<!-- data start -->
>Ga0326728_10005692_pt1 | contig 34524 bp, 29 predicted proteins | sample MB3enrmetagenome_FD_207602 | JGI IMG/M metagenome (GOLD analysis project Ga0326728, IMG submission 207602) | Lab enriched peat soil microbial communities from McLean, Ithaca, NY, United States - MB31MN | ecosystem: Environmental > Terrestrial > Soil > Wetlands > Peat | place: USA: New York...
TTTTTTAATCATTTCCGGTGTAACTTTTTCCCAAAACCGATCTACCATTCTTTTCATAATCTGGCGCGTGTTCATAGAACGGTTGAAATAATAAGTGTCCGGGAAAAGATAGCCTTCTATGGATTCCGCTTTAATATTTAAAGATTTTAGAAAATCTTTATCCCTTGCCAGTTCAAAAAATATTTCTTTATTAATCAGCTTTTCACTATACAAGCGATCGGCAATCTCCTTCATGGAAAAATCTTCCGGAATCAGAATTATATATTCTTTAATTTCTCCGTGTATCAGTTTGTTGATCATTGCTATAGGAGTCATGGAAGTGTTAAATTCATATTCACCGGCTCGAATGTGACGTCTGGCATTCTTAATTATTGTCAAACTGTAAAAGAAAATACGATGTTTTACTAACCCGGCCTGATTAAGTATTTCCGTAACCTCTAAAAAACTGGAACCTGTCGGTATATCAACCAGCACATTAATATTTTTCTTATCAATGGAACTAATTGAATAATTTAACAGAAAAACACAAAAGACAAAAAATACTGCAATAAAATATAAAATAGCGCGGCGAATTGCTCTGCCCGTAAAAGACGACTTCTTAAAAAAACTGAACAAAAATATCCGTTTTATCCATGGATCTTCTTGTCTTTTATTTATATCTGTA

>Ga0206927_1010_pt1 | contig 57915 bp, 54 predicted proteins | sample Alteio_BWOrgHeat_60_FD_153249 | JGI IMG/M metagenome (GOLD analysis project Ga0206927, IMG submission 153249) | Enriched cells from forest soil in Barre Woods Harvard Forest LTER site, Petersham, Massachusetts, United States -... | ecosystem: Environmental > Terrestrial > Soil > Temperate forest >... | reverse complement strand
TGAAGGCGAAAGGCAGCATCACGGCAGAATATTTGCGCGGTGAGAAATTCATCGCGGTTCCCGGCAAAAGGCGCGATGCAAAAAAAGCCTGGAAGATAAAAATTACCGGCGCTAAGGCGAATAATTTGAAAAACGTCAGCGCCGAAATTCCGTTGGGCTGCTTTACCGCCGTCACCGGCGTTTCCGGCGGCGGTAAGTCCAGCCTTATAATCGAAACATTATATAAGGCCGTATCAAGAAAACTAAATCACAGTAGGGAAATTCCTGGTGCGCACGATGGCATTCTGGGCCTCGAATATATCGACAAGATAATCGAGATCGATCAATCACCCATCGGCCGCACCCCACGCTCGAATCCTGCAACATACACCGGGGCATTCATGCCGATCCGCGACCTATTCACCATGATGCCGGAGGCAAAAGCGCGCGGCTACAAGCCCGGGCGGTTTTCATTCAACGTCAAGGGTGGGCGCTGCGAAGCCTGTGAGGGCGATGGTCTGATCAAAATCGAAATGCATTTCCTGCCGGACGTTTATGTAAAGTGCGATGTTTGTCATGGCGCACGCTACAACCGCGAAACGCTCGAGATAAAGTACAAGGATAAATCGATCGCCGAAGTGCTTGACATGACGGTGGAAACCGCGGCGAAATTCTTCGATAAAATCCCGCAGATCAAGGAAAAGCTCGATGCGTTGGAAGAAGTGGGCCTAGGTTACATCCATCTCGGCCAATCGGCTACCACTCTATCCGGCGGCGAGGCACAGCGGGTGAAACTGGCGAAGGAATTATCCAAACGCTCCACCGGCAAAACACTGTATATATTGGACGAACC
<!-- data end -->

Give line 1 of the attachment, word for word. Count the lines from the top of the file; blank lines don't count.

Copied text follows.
>Ga0326728_10005692_pt1 | contig 34524 bp, 29 predicted proteins | sample MB3enrmetagenome_FD_207602 | JGI IMG/M metagenome (GOLD analysis project Ga0326728, IMG submission 207602) | Lab enriched peat soil microbial communities from McLean, Ithaca, NY, United States - MB31MN | ecosystem: Environmental > Terrestrial > Soil > Wetlands > Peat | place: USA: New York...